Award season is yet again impacted by COVID-19.
The Critics Choice Awards, originally scheduled for Sunday, was postponed due to the Omicron variant’s rapid spread and surges in coronavirus cases around the world. The ceremony is still slated to be held this year, though a new date has yet to be set. The Critics Choice Association is “working diligently” to host the in-person production (airing on The CW and TBS), with safety and health as the top priority, the organization revealed in a statement.
The show was expected to kick off the 2022 award ceremonies, taking the spot of the Golden Globe Awards, which — though historically the most well-known of the Oscars precursors — is untelevised this year after being dropped by NBC following a scandal-ridden year in 2021. The Hollywood Foreign Press Association, organizers of the Globes, will be holding some form of the event on Sunday (yes, the two shows were originally scheduled for the same day), unveiling the winners of the 79th Annual Golden Globe Awards from the Beverly Hilton with no stars, no red carpet, no audience and no press.
The scrutiny began days before last year’s Globes after the L.A. Times published an investigation exposing alleged financial corruption and ethical conflicts within the HFPA, a nonprofit. The newspaper questioned the 2021 “Emily in Paris” nominations — the fluffy Netflix show that wasn’t regarded as a serious contender (and criticized for its whitewashed representation of Paris), revealing that Paramount Network (the show’s original studio) had paid for HFPA members to travel to Paris for a lavish trip that included a five-star hotel stay. (Meanwhile, as widely reported, Michaela Coel’s “I May Destroy You” — a critically acclaimed series centered on the aftermath of sexual assault, created and starring a Black woman — was snubbed.) This led to further examination of the association’s practices and uncovering that the organization had no Black members.
“We all know that award shows are stupid,” joked cohost Tina Fey alongside Amy Poehler at the 2021 ceremony. “They’re all a scam invented by big red carpet,” added Poehler. “To sell more carpet,” said Fey. “The point is, even with stupid things, inclusivity is important, and there are no Black members of the Hollywood Foreign Press. I realize, HFPA, maybe you guys didn’t get the memo, because your workplace is the back booth of a French McDonald’s, but you gotta change that. So, here’s to changing it.”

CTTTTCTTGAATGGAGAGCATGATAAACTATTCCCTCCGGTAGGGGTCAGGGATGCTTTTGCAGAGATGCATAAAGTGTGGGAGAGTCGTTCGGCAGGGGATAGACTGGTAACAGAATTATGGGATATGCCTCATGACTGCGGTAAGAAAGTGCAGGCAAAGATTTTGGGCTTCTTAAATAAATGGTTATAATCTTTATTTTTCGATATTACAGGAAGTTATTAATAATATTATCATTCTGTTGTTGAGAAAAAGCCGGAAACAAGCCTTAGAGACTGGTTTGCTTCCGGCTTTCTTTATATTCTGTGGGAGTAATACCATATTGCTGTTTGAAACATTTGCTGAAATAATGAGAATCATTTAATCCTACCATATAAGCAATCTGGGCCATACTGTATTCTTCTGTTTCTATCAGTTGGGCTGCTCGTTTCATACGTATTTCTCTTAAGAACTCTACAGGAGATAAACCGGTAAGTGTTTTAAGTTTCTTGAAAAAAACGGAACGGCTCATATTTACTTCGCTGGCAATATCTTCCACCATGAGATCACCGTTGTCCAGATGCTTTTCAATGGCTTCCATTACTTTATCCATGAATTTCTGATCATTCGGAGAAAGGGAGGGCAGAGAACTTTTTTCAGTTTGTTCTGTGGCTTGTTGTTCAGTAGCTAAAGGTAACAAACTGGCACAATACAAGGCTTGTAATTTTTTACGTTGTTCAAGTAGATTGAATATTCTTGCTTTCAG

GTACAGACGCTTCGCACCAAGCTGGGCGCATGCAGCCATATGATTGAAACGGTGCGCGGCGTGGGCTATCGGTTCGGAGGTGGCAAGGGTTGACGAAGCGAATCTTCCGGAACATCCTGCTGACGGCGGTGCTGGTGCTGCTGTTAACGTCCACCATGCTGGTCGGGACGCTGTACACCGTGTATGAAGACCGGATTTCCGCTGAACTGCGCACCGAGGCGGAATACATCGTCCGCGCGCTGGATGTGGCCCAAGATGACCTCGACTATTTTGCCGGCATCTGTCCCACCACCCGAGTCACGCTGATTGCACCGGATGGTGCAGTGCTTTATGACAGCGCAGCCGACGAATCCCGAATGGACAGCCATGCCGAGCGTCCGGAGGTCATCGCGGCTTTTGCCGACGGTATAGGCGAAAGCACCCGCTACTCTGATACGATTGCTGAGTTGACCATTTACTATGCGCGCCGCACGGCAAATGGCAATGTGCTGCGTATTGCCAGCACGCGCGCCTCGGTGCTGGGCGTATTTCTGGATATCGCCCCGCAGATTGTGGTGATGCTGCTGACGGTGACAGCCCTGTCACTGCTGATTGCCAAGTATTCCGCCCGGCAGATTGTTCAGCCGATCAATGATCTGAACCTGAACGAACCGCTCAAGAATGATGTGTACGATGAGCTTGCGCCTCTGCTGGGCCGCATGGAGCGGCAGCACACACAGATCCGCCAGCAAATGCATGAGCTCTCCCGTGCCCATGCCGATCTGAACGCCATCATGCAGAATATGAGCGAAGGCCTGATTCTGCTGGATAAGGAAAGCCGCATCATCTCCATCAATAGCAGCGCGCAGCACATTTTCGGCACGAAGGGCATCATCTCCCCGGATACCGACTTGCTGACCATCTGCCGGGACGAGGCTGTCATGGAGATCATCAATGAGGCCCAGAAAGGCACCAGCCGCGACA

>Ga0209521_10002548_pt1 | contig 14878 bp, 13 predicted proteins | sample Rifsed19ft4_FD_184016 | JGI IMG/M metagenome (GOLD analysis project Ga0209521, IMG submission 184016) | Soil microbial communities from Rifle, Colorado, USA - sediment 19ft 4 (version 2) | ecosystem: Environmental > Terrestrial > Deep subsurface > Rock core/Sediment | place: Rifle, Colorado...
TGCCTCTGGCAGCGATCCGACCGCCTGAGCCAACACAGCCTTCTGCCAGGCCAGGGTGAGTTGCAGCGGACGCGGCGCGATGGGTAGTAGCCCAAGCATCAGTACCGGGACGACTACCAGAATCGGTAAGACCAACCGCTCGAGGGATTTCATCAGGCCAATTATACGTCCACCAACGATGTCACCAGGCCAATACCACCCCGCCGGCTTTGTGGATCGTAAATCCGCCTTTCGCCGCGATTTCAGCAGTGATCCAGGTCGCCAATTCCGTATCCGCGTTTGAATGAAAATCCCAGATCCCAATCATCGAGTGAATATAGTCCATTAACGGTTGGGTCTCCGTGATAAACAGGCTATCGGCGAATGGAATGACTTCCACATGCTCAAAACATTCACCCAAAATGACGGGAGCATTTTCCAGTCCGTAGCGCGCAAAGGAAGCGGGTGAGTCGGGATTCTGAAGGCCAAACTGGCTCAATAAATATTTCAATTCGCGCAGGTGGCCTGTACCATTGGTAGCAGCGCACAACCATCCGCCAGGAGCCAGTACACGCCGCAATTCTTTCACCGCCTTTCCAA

Despite the various attempts to address the matter during the telecast, the backlash was swift. The likes of Ava DuVernay and Scarlett Johansson spoke out, demanding HFPA reform. (Attending the show’s press conferences and ceremonies “has often meant facing sexist questions and remarks by certain HFPA members that bordered on sexual harassment,” said Johansson in a statement.); Netflix’s Ted Sarandos told the HFPA that the streaming service was “stopping any activities” with the organization until “more meaningful changes are made,” and, remarkably, Tom Cruise reportedly returned his three Globe trophies.
Since then, the HFPA has overhauled its bylaws, the organization said in a statement released on Tuesday, “implementing sweeping changes from top to bottom addressing ethics and code of conduct, diversity, equity and inclusion, governance, membership.…In October, the HFPA admitted its largest and most diverse class to date with 21 new journalists, all of whom were first-time Golden Globe voters.”
The Globes were always known as the Champagne-flowing, light and fun show that didn’t play by the rules, but sidelined this year in light of the revelations, its future remains unclear.
There’s overall uncertainty across all awards ceremonies this season, due to the Omicron variant; all January events have either been postponed or canceled, from W Magazine’s “Best Performances Party,” which was to be hosted tonight with Louis Vuitton’s Nicolas Ghesquière, to the annual BAFTA Tea Party, originally set for Saturday at the Four Seasons in Beverly Hills. The Grammys — initially scheduled to take place on Jan. 31 (airing on CBS and streaming on Paramount+ with Trevor Noah as host) — has been rescheduled, with a new date expected soon, while the Sundance Film Festival, beginning on Jan. 20, has shifted to become a virtual production this year — organizers announced on Wednesday.
In television and film, critics have their eyes on SAG-AFTRA’s Screen Actors Guild Awards, currently set for Feb. 27 (with a simulcast on TNT and TBS), as well as the indie industry’s Independent Spirit Awards, slatted for March 6 (broadcasting on IFC). The Academy Awards, the industry’s most anticipated night — moved back from Feb. 27 to March 27 — will follow, if all goes well (airing on ABC). Oscar nominations are expected to be revealed on Feb. 8 (SAGs are revealing theirs on Wednesday).
All that said, it’s worth asking: given the new reality with the pandemic, the seemingly fading allure of Hollywood life with the public’s growing indifference toward celebrities and their off-putting social media antics as America faces the social, economic and cultural effects of a health crisis — plus already record-low viewership numbers pre-pandemic across all major award shows — will anyone be watching?